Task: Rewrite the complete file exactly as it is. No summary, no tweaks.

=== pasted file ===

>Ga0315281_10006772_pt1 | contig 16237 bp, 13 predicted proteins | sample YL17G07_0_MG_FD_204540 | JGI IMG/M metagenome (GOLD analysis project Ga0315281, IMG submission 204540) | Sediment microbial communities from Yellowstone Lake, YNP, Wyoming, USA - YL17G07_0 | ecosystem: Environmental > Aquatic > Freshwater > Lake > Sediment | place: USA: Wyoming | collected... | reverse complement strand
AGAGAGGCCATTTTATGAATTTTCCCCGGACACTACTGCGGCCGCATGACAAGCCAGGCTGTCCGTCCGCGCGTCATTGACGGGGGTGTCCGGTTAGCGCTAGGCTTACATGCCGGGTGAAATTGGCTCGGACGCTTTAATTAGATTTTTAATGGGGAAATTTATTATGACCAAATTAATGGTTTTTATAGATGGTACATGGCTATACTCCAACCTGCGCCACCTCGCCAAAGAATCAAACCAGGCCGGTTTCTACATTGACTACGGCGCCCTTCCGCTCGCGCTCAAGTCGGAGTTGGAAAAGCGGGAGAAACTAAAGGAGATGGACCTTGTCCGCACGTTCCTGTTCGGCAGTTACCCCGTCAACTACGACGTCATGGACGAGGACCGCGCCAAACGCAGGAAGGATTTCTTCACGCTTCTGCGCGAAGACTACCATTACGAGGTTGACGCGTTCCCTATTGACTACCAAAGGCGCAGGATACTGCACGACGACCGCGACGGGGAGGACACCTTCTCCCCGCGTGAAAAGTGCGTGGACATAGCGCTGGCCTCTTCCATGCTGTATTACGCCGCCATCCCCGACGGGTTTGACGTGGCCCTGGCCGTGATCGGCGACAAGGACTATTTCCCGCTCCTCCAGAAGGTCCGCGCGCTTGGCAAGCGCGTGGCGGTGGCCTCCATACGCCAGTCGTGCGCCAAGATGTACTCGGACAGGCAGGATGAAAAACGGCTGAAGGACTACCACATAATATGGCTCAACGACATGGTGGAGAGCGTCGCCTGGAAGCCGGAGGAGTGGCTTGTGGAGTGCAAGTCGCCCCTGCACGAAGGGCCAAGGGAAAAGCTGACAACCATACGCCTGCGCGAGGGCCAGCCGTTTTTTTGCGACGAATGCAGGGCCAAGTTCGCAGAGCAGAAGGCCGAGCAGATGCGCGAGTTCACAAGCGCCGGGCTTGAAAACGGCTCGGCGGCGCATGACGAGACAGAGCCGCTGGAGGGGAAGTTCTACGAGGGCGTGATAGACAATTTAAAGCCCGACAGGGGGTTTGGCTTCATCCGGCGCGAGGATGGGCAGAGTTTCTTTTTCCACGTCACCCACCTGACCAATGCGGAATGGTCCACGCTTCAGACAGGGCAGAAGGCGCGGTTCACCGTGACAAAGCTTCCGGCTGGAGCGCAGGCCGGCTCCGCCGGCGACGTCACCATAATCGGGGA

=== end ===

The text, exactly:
>Ga0315281_10006772_pt1 | contig 16237 bp, 13 predicted proteins | sample YL17G07_0_MG_FD_204540 | JGI IMG/M metagenome (GOLD analysis project Ga0315281, IMG submission 204540) | Sediment microbial communities from Yellowstone Lake, YNP, Wyoming, USA - YL17G07_0 | ecosystem: Environmental > Aquatic > Freshwater > Lake > Sediment | place: USA: Wyoming | collected... | reverse complement strand
AGAGAGGCCATTTTATGAATTTTCCCCGGACACTACTGCGGCCGCATGACAAGCCAGGCTGTCCGTCCGCGCGTCATTGACGGGGGTGTCCGGTTAGCGCTAGGCTTACATGCCGGGTGAAATTGGCTCGGACGCTTTAATTAGATTTTTAATGGGGAAATTTATTATGACCAAATTAATGGTTTTTATAGATGGTACATGGCTATACTCCAACCTGCGCCACCTCGCCAAAGAATCAAACCAGGCCGGTTTCTACATTGACTACGGCGCCCTTCCGCTCGCGCTCAAGTCGGAGTTGGAAAAGCGGGAGAAACTAAAGGAGATGGACCTTGTCCGCACGTTCCTGTTCGGCAGTTACCCCGTCAACTACGACGTCATGGACGAGGACCGCGCCAAACGCAGGAAGGATTTCTTCACGCTTCTGCGCGAAGACTACCATTACGAGGTTGACGCGTTCCCTATTGACTACCAAAGGCGCAGGATACTGCACGACGACCGCGACGGGGAGGACACCTTCTCCCCGCGTGAAAAGTGCGTGGACATAGCGCTGGCCTCTTCCATGCTGTATTACGCCGCCATCCCCGACGGGTTTGACGTGGCCCTGGCCGTGATCGGCGACAAGGACTATTTCCCGCTCCTCCAGAAGGTCCGCGCGCTTGGCAAGCGCGTGGCGGTGGCCTCCATACGCCAGTCGTGCGCCAAGATGTACTCGGACAGGCAGGATGAAAAACGGCTGAAGGACTACCACATAATATGGCTCAACGACATGGTGGAGAGCGTCGCCTGGAAGCCGGAGGAGTGGCTTGTGGAGTGCAAGTCGCCCCTGCACGAAGGGCCAAGGGAAAAGCTGACAACCATACGCCTGCGCGAGGGCCAGCCGTTTTTTTGCGACGAATGCAGGGCCAAGTTCGCAGAGCAGAAGGCCGAGCAGATGCGCGAGTTCACAAGCGCCGGGCTTGAAAACGGCTCGGCGGCGCATGACGAGACAGAGCCGCTGGAGGGGAAGTTCTACGAGGGCGTGATAGACAATTTAAAGCCCGACAGGGGGTTTGGCTTCATCCGGCGCGAGGATGGGCAGAGTTTCTTTTTCCACGTCACCCACCTGACCAATGCGGAATGGTCCACGCTTCAGACAGGGCAGAAGGCGCGGTTCACCGTGACAAAGCTTCCGGCTGGAGCGCAGGCCGGCTCCGCCGGCGACGTCACCATAATCGGGGA